Translate a Full Document using Office 2010 and Microsoft Translator

Translate a Full Document using Office 2010 and Microsoft Translator

  • Comments 40
  • Likes

The Wizard

Tips and Tricks by The Wizard

Translate a Full Document

using Office 2010 and

Microsoft Translator

Hello,

I wish to introduce myself – I am The Wizard. I have much knowledge that I have accumulated through the years. I’ve heard tales of the challenges Global users like you face every day. With a twirl of my wand, I shall show you several options to accomplish your tasks using Office. I’ll teach you tricks so powerful  that you may see your productivity and efficiency magically increase.

 

The tips and tricks that I shall share with you today have to do with Translating a Full Document into another language.

 

If you’ve followed the teachings of The Professor, you know about ‘Using The Mini Translator’, which provides on-the-fly translation as you select a word or phrase and provides dictionary definitions of individual words. This is all well and good, but what if you wish to translate a full document in its entirety?  With the combination of Microsoft Office 2010 and Microsoft Translator, you can easily have an entire document translated into one of many different languages.

 

Some  words of wisdom.  You may see references to:  Windows Live Translator, Microsoft Translator and Bing Translator.  All these are powered by Microsoft® Translator.  So do not be concerned if you see one term or the other.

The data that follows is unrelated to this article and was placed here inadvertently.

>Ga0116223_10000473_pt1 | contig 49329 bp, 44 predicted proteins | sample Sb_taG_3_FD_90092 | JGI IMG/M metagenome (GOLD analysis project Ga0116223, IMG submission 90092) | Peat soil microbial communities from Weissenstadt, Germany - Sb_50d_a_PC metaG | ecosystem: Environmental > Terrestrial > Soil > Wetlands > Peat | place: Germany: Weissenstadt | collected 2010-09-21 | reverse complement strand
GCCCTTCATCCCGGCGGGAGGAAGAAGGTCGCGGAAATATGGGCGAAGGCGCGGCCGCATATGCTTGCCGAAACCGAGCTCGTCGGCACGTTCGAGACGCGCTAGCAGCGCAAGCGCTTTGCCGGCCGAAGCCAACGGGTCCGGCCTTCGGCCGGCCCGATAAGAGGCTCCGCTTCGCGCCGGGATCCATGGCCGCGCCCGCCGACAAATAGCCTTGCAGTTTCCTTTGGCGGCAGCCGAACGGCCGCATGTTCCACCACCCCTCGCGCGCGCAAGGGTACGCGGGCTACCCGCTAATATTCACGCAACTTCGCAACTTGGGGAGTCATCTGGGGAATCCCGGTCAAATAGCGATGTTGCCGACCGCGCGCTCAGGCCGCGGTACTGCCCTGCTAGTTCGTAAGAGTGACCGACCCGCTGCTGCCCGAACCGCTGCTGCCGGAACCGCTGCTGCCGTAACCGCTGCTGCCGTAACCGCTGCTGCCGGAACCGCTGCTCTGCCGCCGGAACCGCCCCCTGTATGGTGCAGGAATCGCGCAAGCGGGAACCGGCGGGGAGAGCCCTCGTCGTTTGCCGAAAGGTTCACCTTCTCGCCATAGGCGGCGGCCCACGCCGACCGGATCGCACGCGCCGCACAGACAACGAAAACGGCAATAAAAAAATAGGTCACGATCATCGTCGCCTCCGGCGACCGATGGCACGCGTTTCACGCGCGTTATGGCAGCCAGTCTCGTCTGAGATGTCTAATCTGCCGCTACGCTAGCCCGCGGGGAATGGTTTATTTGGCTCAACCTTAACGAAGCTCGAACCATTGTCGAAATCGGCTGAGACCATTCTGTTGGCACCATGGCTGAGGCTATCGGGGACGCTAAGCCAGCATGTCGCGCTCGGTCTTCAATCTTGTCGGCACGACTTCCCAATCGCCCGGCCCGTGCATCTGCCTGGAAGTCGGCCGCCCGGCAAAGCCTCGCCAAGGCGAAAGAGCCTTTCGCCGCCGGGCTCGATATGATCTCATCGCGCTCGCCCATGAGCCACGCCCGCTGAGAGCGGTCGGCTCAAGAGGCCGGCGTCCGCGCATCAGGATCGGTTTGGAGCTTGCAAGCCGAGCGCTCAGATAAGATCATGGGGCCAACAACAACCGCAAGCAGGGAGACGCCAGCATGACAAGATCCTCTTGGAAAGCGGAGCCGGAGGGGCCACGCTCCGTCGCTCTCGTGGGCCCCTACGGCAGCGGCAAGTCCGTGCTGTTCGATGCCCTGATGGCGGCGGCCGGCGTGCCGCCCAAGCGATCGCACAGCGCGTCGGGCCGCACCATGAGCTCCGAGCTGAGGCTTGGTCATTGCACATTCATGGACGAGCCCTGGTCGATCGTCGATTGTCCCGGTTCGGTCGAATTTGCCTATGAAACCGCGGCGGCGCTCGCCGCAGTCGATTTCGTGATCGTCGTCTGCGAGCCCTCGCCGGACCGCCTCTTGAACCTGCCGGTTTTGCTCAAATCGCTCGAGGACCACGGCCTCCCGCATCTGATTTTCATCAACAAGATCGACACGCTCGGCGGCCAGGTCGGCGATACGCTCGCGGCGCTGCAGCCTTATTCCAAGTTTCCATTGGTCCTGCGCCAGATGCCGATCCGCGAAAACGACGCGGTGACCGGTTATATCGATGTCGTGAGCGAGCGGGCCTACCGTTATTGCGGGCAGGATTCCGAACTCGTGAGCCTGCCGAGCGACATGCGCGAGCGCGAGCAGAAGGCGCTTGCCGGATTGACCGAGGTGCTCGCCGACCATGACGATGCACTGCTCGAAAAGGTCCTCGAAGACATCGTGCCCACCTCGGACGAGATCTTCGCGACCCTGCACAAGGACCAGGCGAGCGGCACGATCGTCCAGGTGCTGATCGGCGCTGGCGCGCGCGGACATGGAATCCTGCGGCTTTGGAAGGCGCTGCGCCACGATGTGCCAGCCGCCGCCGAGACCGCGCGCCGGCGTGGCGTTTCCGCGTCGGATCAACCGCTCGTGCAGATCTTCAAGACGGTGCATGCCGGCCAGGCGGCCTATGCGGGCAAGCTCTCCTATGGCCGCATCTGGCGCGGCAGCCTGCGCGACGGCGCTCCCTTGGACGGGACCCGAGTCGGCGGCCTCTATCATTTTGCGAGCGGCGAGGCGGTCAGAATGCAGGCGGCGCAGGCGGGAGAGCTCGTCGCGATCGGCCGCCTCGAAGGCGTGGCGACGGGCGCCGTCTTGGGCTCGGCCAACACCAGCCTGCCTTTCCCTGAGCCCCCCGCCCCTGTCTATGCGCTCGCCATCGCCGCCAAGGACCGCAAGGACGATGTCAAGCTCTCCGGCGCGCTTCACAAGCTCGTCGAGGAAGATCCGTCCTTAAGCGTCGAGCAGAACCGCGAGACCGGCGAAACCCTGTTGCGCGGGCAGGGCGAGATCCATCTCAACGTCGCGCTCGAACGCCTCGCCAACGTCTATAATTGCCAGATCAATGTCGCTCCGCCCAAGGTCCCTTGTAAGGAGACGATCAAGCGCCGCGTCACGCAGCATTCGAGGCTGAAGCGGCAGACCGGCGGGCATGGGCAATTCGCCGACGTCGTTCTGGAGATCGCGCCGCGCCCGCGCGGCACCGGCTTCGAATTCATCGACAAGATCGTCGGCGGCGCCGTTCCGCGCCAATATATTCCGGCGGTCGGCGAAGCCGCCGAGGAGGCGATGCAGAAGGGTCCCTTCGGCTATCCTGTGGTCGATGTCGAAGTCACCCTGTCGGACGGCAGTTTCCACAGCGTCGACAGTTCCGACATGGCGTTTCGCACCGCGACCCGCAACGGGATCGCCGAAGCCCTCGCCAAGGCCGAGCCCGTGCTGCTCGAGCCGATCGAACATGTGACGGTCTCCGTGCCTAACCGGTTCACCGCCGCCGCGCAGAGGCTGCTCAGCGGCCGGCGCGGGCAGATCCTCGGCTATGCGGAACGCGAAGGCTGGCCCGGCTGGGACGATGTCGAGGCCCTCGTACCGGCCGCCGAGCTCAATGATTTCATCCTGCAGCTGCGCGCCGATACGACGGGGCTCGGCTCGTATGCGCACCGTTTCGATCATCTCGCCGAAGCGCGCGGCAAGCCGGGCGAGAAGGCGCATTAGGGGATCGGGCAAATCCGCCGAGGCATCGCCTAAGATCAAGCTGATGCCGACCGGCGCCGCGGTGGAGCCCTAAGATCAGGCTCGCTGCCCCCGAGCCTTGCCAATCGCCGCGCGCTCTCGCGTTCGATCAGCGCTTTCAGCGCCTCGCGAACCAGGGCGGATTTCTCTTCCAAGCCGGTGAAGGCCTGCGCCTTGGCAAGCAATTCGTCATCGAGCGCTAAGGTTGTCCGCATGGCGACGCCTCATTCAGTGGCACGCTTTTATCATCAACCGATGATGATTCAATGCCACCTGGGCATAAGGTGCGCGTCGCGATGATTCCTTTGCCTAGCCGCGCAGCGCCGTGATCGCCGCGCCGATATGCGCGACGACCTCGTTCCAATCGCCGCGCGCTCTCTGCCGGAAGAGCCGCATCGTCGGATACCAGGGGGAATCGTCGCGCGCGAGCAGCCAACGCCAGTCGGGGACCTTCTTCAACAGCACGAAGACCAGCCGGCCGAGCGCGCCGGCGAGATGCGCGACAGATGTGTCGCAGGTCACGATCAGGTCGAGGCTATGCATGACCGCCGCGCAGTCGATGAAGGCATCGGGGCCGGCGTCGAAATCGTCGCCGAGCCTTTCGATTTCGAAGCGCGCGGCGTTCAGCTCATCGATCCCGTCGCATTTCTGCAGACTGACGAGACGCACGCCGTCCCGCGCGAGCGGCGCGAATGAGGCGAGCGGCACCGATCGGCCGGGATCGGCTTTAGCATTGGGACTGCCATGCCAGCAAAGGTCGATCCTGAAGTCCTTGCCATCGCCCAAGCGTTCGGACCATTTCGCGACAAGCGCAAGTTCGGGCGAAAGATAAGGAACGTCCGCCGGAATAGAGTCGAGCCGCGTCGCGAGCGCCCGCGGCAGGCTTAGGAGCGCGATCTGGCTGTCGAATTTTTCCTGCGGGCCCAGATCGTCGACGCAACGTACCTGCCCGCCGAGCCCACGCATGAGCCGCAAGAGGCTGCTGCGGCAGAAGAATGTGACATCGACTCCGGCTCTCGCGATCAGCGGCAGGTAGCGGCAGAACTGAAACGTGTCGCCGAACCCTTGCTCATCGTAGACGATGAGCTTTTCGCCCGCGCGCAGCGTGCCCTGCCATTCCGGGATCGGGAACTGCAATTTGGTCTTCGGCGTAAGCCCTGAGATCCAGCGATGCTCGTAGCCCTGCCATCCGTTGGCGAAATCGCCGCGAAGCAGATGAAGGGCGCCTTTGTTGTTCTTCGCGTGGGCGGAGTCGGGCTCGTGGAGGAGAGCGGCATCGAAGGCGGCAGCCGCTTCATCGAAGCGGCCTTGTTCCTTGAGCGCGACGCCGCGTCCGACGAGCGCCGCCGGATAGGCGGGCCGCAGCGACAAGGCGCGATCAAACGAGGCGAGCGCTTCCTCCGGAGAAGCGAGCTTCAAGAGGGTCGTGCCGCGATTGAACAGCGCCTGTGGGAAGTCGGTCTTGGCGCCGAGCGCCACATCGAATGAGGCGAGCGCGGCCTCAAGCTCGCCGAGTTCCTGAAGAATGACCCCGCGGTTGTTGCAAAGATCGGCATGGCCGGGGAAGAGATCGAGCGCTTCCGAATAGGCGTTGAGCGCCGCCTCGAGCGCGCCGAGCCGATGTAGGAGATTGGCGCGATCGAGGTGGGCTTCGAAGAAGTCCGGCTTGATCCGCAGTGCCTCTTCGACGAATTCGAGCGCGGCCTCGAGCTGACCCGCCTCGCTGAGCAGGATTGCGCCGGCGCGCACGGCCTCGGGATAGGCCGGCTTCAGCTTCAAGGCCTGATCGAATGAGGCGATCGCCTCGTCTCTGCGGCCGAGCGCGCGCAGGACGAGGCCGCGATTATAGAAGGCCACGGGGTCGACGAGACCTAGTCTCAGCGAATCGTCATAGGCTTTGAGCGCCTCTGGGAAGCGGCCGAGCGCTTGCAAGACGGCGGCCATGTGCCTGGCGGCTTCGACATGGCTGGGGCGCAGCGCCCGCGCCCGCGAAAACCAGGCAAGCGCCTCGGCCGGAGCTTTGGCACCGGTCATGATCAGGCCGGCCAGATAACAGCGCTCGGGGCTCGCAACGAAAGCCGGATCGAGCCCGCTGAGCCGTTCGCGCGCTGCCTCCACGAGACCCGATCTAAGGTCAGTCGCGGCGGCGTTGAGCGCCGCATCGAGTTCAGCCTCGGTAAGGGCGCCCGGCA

Let us begin with Word and translating a full document.

 

1.       Start your Word 2010 application and either open a document or type some text.

 

If you want to have Word give you 3 quick paragraphs of text - at the beginning of the Word document - type:  =rand()  and press the Enter key. If you want to control the number of paragraphs you'd like between the parentheses i.e.: =rand(5) and then press the Enter key.

Go ahead, try this special trick on your own... I'll wait.

 

2.       Now that you have text in your document, let us proceed to translate the document!

3.       Click on the Review tab, and then the Translate Button in the ribbon. 

4.       Click the Translate Document option.

 

  

5.       When you click on it the first time, it will bring up the Translation Language Options dialog, (or you can click on the Choose Your Translation Language option to see the below dialog):

 

  

 

6.       Here, you can choose what language you’d like to have your document translated from and into.  Click on the arrow in the From and To lists to choose the respective languages: 

 

 

7.   Once you’ve chosen the respective languages to translate the document From and To, – click OK to save the selection and close the dialog.